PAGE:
In the DSGE model, supply equals demand in the short run and in the long run. Consequently, there is always full employment. However, the model includes "sticky" prices and adjustment costs that cause output to be more sensitive to demand.
DSGE does not model international capital flows. It is assumed that all economic activity is contained within the U.S. economy.
Economic decisions are modeled separately for savers and non-savers. Non-savers do not own capital assets and have no access to the credit markets. Non-savers are generally lower income taxpayers. Non-savers may respond to tax policy changes differently than savers.
Decision-makers in DSGE make decisions based on rational expectations of future fiscal conditions. They can observe an array of possible future conditions; but because the model includes uncertainty, they do not have perfect information about the future path of the economy.
The JCT uses its detailed microsimulation models, starting from the conventional estimates of a proposed tax change, to calculate changes in after-tax wages, after-tax rates of return to saving, and the user cost of capital. These calculated changes become inputs to the macroeconomic models to determine the possible effects that a proposed change in tax law may have on macroeconomic outcomes. Generally, if a tax policy significantly changes GNP, that change would affect the taxable base and thus tax revenues. Taking these effects into account is what many commentators refer to as "dynamic analysis."
Under the Concurrent Fiscal Year 2016 Budget Resolution, the JCT reports the estimated effects of the proposed legislation and then reports an additional year-by-year projection of the effects on Federal receipts from the projected increase or decrease in U.S. GNP that is projected by the JCT's macroeconomic analysis. 4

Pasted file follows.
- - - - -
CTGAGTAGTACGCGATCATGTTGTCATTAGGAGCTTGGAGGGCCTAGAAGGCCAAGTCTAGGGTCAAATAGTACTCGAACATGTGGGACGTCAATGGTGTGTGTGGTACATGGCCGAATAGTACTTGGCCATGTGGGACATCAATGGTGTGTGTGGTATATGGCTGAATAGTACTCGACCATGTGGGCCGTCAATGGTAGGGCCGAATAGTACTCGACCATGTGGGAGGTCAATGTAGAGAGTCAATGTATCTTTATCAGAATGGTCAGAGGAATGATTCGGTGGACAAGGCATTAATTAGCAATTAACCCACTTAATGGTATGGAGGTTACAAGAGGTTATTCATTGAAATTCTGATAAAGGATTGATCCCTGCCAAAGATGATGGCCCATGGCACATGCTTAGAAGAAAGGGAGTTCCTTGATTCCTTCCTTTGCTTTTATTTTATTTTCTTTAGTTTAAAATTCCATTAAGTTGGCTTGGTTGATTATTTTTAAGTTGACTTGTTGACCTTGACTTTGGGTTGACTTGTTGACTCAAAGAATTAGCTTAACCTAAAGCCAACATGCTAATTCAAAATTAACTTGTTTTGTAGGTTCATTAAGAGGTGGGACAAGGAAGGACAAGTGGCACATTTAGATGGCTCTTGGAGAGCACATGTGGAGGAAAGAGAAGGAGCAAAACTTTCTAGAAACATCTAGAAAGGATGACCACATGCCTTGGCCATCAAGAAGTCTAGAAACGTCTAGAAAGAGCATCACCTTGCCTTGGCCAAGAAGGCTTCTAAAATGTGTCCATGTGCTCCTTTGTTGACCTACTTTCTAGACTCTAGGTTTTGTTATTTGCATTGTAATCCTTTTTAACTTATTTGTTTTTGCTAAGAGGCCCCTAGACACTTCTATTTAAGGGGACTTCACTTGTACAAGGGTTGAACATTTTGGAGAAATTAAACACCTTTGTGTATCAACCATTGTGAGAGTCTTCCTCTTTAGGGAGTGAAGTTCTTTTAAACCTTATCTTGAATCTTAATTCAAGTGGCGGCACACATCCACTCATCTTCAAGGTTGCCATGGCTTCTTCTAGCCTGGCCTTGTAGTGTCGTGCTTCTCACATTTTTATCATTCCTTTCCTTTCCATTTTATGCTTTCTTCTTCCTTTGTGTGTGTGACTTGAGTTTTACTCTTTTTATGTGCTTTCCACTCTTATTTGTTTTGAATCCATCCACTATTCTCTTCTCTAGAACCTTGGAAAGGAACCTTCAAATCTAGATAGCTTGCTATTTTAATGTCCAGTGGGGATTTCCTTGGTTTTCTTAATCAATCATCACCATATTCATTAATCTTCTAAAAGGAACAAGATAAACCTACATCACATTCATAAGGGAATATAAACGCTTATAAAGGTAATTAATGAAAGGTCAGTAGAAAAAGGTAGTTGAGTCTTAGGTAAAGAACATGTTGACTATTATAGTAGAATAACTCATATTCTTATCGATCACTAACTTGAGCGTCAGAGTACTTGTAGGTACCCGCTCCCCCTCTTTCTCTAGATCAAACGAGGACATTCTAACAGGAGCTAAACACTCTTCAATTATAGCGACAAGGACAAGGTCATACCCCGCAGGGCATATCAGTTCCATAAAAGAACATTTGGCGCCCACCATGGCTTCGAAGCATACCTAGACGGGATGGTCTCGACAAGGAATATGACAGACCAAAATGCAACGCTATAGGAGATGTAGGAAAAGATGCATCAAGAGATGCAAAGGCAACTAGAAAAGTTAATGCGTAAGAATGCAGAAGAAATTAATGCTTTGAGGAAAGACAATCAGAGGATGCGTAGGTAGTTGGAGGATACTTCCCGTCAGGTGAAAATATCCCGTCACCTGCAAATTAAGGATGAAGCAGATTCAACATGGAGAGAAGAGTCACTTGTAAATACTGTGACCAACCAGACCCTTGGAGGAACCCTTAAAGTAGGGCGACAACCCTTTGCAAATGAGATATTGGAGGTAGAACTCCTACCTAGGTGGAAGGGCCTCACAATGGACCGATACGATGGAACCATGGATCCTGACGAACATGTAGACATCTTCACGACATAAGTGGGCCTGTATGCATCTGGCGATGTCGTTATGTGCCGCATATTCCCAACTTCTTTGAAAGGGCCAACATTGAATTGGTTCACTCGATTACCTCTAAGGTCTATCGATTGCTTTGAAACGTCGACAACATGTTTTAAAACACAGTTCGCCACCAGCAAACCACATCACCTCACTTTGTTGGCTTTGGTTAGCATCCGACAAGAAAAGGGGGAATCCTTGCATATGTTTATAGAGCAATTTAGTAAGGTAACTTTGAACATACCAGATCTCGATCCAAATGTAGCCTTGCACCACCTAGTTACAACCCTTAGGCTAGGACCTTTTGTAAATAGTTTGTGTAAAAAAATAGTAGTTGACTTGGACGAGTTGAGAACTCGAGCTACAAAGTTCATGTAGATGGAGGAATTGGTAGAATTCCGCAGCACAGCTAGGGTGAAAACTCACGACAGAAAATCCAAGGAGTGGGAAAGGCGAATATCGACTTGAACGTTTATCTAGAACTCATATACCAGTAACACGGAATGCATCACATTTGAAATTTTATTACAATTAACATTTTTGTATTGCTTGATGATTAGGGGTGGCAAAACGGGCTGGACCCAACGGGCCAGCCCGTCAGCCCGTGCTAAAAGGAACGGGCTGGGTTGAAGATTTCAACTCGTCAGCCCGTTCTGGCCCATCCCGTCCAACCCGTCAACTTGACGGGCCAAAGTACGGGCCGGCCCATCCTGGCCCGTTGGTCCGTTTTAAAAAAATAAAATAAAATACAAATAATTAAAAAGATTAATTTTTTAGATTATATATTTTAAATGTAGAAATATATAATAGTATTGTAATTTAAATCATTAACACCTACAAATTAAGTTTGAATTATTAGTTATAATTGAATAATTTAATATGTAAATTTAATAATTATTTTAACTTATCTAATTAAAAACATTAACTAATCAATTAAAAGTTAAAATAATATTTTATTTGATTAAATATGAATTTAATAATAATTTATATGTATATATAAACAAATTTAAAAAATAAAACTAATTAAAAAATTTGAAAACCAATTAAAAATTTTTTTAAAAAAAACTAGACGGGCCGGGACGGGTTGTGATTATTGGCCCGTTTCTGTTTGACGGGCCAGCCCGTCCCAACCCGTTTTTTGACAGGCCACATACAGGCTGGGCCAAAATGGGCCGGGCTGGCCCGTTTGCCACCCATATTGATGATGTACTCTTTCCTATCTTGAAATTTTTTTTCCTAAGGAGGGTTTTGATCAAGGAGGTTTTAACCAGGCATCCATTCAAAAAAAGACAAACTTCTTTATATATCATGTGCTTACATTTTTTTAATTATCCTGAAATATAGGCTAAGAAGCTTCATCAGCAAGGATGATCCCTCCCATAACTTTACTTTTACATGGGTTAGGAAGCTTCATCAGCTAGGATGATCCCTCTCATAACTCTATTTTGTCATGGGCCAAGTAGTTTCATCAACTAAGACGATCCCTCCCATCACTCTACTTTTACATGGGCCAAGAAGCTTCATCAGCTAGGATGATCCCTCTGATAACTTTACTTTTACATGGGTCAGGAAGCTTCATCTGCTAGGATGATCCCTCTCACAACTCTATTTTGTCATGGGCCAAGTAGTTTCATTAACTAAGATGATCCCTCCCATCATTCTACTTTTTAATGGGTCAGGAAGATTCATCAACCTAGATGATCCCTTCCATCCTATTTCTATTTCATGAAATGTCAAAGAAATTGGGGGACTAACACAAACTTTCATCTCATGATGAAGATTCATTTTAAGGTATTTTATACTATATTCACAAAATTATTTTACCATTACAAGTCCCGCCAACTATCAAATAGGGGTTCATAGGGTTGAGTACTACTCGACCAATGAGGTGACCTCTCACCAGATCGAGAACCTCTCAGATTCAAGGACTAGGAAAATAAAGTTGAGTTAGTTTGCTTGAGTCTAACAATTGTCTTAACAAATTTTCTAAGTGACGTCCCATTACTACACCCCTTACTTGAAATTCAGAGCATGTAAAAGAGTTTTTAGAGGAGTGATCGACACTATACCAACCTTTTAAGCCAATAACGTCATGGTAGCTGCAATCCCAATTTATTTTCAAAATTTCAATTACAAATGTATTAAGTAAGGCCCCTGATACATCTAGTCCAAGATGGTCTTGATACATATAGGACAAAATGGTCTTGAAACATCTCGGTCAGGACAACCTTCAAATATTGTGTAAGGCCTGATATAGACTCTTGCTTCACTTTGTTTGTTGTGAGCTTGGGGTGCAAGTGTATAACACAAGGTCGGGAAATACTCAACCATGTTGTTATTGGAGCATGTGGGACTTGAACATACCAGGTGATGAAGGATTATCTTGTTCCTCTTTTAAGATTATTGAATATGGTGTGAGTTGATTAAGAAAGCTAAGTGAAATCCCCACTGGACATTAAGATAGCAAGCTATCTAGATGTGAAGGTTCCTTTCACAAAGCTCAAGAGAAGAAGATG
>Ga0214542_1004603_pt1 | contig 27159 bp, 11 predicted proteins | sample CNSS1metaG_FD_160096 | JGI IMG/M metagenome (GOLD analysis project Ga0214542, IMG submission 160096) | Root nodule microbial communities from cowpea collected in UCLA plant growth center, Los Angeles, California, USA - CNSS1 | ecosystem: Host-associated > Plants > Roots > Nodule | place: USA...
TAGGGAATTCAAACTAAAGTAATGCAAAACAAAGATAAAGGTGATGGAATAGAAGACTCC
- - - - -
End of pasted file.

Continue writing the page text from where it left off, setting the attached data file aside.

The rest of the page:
The JCT continuously works to make sure that our models reflect the most recent data and economic research. For example, over the past few years the JCT has added a more detailed international trade sector to the OLG model, distinguishing the location of tangible capital investments from the location of investments in intangible assets. The JCT is exploring adding another business investment sector to the MEG model and further refining labor-supply responses for low-income, middle-income, and high-income primary and secondary earners.
1 Descriptions of the JCT staff's conventional estimating models may be found in Joint Committee on Taxation, Testimony of the Staff of the Joint Committee on Taxation before the House Committee on Ways and Means Regarding Economic Modeling (JCX-46-11, September 21, 2011); Joint Committee on Taxation, Estimating Changes in the Federal Individual Income Tax: Description of the Individual Tax Model (JCX-75-15, April 24, 2015); and other documents at www.jct.gov under "Estimating Methodology."